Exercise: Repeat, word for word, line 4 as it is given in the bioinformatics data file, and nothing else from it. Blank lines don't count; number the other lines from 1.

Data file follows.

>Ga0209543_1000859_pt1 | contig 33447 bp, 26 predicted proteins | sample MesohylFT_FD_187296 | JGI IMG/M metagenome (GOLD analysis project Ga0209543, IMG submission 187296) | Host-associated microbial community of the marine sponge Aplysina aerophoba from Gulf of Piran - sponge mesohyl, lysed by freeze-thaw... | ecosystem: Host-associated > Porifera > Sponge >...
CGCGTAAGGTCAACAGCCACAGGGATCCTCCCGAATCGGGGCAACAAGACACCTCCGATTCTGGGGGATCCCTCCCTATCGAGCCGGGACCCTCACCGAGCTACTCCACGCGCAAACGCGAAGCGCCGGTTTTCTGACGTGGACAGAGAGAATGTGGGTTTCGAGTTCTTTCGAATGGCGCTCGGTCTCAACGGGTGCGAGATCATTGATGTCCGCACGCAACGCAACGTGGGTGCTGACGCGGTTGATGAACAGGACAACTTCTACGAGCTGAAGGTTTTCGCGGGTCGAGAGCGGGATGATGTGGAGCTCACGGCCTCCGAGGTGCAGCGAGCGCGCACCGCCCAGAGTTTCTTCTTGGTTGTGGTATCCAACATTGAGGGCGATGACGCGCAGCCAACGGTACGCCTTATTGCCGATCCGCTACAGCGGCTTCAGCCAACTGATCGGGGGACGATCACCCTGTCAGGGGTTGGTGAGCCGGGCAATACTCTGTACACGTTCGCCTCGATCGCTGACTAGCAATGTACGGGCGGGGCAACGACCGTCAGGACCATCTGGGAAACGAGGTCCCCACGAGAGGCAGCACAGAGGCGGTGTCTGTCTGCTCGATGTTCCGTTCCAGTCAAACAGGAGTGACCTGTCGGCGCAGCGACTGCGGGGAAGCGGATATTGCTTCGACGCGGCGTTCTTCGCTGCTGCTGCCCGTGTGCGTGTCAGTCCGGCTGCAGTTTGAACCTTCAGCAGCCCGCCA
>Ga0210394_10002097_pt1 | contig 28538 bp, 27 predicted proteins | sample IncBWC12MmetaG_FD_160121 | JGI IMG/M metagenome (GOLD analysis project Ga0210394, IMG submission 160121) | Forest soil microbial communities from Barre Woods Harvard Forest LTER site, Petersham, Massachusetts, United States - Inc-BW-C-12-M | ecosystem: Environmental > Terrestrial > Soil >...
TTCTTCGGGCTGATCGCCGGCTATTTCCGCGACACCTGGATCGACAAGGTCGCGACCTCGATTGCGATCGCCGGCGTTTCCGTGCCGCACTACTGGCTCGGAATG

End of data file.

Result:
TTCTTCGGGCTGATCGCCGGCTATTTCCGCGACACCTGGATCGACAAGGTCGCGACCTCGATTGCGATCGCCGGCGTTTCCGTGCCGCACTACTGGCTCGGAATG